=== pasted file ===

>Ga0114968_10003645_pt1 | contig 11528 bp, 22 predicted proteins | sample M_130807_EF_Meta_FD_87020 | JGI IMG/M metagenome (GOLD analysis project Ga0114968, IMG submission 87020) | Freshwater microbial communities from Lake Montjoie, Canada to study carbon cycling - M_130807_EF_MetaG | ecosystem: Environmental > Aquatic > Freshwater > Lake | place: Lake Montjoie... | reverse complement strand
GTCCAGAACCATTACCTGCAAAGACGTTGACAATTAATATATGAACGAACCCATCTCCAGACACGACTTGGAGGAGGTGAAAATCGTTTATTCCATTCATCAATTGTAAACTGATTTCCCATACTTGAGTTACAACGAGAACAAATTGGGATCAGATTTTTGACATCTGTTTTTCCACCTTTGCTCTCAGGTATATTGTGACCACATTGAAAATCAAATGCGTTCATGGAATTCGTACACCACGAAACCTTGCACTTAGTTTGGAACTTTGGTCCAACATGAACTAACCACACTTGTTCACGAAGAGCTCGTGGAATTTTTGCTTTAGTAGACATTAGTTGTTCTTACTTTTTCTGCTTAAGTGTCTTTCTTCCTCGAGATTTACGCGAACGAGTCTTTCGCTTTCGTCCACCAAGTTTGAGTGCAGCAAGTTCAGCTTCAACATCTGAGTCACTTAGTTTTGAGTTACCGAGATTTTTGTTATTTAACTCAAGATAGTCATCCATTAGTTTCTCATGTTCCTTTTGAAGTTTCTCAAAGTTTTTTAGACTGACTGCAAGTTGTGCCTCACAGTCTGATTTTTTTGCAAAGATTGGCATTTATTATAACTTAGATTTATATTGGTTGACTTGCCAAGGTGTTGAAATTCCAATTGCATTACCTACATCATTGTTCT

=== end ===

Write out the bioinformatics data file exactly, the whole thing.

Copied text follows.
>Ga0114968_10003645_pt1 | contig 11528 bp, 22 predicted proteins | sample M_130807_EF_Meta_FD_87020 | JGI IMG/M metagenome (GOLD analysis project Ga0114968, IMG submission 87020) | Freshwater microbial communities from Lake Montjoie, Canada to study carbon cycling - M_130807_EF_MetaG | ecosystem: Environmental > Aquatic > Freshwater > Lake | place: Lake Montjoie... | reverse complement strand
GTCCAGAACCATTACCTGCAAAGACGTTGACAATTAATATATGAACGAACCCATCTCCAGACACGACTTGGAGGAGGTGAAAATCGTTTATTCCATTCATCAATTGTAAACTGATTTCCCATACTTGAGTTACAACGAGAACAAATTGGGATCAGATTTTTGACATCTGTTTTTCCACCTTTGCTCTCAGGTATATTGTGACCACATTGAAAATCAAATGCGTTCATGGAATTCGTACACCACGAAACCTTGCACTTAGTTTGGAACTTTGGTCCAACATGAACTAACCACACTTGTTCACGAAGAGCTCGTGGAATTTTTGCTTTAGTAGACATTAGTTGTTCTTACTTTTTCTGCTTAAGTGTCTTTCTTCCTCGAGATTTACGCGAACGAGTCTTTCGCTTTCGTCCACCAAGTTTGAGTGCAGCAAGTTCAGCTTCAACATCTGAGTCACTTAGTTTTGAGTTACCGAGATTTTTGTTATTTAACTCAAGATAGTCATCCATTAGTTTCTCATGTTCCTTTTGAAGTTTCTCAAAGTTTTTTAGACTGACTGCAAGTTGTGCCTCACAGTCTGATTTTTTTGCAAAGATTGGCATTTATTATAACTTAGATTTATATTGGTTGACTTGCCAAGGTGTTGAAATTCCAATTGCATTACCTACATCATTGTTCT